New York City Mayor Eric Adams, who is known for his crusade against rats, is fighting a fine for a rat infestation at one of his Brooklyn properties.
The mayor called in to a hearing Tuesday to appeal the claim, which was brought about after a health inspector found rat droppings at his Brooklyn townhouse. The $300 fine was imposed after Adams ignored an initial summons, according to the New York Times.
In response to the claim, Adams said he has worked hard to fight the rodent problem in the city and in his own property, adding that he did everything he could to clear the pests from his home.
"$6,800. That's how much I spent to do rat mitigation on my property and throughout that block," Adams said in anwith NY1. "I did a good job of mitigating the rats. I speak with my neighbors about it. We make sure that we do everything possible to deal with these rodents."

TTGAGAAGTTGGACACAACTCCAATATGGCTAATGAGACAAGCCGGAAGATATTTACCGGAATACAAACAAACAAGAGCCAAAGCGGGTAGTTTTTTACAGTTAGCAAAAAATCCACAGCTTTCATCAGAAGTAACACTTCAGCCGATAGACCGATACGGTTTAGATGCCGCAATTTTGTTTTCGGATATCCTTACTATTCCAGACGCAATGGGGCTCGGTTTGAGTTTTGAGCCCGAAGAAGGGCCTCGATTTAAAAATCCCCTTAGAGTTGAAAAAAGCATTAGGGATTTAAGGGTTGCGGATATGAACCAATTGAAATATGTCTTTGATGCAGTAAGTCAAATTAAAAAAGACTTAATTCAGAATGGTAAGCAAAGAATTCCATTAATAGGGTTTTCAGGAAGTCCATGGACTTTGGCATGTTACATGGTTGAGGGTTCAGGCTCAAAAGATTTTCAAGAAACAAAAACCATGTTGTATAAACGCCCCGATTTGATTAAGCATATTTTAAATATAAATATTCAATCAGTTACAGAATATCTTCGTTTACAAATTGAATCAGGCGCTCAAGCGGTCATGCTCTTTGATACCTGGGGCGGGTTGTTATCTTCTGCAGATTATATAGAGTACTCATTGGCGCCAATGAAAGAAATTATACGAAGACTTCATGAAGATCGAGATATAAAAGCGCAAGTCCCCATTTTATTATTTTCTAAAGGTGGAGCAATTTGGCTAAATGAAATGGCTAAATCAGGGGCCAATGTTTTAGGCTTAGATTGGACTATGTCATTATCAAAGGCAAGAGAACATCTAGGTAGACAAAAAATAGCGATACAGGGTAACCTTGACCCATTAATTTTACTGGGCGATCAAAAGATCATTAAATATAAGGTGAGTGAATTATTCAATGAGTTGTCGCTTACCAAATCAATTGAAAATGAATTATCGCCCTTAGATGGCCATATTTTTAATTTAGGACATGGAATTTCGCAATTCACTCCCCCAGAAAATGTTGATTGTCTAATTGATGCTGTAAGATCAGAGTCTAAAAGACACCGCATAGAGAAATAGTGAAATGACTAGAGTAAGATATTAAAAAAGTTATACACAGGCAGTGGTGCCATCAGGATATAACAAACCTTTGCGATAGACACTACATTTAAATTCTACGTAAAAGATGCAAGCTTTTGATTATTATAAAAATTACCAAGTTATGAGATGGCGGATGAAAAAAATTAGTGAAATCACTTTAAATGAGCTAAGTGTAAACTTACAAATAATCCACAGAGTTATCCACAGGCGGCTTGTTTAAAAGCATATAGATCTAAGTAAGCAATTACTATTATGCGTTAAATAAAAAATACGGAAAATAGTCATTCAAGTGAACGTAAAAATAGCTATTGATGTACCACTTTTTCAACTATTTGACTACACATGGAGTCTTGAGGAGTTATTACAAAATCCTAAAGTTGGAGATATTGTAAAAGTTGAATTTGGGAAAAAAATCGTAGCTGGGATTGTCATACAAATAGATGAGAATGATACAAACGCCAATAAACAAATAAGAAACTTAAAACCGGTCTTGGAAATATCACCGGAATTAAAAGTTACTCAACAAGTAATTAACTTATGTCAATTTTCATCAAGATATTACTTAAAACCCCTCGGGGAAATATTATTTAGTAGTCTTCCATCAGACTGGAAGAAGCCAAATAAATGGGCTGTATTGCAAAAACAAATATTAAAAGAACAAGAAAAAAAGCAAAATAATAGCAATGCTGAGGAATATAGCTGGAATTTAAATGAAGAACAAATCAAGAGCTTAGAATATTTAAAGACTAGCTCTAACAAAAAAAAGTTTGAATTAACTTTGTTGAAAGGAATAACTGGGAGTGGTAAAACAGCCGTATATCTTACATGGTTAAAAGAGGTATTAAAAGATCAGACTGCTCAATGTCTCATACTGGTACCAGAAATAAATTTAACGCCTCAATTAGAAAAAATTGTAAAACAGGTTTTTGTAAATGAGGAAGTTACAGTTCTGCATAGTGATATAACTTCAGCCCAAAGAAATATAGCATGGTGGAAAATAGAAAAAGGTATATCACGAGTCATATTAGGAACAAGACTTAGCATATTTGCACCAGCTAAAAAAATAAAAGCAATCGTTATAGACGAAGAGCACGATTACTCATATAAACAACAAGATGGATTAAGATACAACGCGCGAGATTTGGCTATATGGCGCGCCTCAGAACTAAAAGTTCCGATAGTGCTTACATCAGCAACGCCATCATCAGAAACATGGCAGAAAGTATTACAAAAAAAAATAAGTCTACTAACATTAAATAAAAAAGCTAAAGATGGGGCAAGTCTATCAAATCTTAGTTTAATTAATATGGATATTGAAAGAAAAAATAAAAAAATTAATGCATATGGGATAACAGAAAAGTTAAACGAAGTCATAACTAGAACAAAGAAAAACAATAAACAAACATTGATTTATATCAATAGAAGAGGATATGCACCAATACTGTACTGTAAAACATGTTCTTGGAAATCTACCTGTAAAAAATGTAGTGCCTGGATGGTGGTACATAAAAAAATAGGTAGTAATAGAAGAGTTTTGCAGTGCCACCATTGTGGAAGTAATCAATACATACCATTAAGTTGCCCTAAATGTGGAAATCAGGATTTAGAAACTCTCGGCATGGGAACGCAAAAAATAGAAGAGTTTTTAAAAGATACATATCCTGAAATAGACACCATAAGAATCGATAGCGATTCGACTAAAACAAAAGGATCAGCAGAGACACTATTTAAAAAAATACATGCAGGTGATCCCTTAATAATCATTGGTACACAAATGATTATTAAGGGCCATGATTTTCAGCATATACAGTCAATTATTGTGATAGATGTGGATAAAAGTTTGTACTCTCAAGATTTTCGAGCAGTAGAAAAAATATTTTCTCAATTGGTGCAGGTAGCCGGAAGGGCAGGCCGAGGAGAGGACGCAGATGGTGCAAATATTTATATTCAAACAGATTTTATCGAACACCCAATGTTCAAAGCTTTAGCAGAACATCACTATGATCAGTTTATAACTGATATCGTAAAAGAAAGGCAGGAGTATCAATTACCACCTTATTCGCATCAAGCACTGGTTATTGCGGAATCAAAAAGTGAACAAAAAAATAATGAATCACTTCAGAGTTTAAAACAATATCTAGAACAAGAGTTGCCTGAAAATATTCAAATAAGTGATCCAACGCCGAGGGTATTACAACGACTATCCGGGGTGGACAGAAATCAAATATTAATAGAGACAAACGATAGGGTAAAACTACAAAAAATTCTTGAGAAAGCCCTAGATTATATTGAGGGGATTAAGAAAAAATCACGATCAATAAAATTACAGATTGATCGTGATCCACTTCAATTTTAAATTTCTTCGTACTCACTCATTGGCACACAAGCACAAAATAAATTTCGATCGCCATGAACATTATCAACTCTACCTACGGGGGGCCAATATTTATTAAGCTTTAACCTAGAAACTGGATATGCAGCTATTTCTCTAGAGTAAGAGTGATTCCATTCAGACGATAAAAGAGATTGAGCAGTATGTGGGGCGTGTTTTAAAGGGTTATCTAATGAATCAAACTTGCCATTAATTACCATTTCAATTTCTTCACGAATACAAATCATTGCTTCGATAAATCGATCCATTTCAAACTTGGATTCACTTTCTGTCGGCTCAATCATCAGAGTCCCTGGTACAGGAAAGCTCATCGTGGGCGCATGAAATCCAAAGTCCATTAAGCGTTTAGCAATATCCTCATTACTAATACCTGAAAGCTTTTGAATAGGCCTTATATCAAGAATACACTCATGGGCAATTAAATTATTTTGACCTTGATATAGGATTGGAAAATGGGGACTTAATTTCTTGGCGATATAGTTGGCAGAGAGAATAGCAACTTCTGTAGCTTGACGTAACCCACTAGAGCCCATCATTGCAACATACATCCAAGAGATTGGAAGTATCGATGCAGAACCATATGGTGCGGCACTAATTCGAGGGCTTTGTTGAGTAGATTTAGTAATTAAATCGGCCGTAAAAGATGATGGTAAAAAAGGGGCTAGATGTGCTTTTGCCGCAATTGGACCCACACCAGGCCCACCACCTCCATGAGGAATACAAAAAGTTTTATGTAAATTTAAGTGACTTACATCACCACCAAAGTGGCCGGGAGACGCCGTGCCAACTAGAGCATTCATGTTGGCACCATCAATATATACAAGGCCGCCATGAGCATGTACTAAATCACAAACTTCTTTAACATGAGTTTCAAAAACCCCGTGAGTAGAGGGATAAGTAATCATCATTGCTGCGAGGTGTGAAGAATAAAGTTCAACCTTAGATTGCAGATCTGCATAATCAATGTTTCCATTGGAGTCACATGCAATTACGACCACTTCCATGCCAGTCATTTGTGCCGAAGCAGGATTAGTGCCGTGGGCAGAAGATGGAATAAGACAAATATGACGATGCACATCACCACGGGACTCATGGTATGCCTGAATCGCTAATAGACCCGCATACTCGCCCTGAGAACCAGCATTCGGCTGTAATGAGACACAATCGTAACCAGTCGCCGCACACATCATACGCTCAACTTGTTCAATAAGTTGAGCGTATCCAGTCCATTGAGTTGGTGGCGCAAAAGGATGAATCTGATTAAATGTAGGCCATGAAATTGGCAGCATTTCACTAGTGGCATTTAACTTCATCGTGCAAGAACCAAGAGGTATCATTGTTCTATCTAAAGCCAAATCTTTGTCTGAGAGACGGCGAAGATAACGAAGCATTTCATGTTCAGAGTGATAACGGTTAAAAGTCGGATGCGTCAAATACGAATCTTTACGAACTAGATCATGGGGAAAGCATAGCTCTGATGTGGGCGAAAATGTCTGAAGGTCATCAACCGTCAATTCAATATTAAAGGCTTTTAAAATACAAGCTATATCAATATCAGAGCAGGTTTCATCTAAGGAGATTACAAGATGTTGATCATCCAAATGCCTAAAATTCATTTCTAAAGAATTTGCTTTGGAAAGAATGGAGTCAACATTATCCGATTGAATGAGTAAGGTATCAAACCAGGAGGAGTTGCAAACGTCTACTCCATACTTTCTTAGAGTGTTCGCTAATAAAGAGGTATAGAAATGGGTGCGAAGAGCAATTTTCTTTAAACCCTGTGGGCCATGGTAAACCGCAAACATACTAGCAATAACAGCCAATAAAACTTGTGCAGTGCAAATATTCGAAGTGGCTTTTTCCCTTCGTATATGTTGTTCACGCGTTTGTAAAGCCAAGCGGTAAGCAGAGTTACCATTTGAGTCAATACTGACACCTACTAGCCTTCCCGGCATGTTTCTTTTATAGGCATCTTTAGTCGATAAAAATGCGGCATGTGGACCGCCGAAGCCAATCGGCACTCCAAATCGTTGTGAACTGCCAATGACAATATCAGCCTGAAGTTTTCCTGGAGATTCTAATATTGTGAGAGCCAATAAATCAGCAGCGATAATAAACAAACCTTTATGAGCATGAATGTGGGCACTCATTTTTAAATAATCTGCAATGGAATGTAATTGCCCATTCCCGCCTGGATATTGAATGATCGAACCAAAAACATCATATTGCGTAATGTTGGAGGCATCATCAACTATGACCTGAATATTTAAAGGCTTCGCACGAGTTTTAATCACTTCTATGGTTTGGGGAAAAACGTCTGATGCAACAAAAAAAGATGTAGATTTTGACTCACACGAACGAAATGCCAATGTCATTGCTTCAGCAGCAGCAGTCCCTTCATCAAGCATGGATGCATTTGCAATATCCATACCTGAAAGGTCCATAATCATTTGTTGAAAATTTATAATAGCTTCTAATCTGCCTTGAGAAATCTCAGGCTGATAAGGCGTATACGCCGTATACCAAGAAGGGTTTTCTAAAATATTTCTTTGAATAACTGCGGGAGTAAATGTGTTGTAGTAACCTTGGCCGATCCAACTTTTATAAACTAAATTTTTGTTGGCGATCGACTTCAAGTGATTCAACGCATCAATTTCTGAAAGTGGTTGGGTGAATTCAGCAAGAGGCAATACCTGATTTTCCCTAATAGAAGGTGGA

While Adams' own administration has enforced stricter policies around rodents in the city, he said he encourages New Yorkers to appeal fines — just like he has — if they feel they have done nothing wrong.
"If you believe you were fined unfairly, utilize your right to go in front of a person to state, 'Here's my case. My receipts are clear.'"
Adams made headlines in October when, during an announcement about a new method for trash collection, he and several city officials declared a. Last week, his office posted a job listing for a " ," who would oversee rodent eradication in the city.
"Rats will hate this job posting," the job description reads. "But 8.8 million New Yorkers and your city government stand ready to work with you to reduce the rat population, increase cleanliness, and prevent pestilence."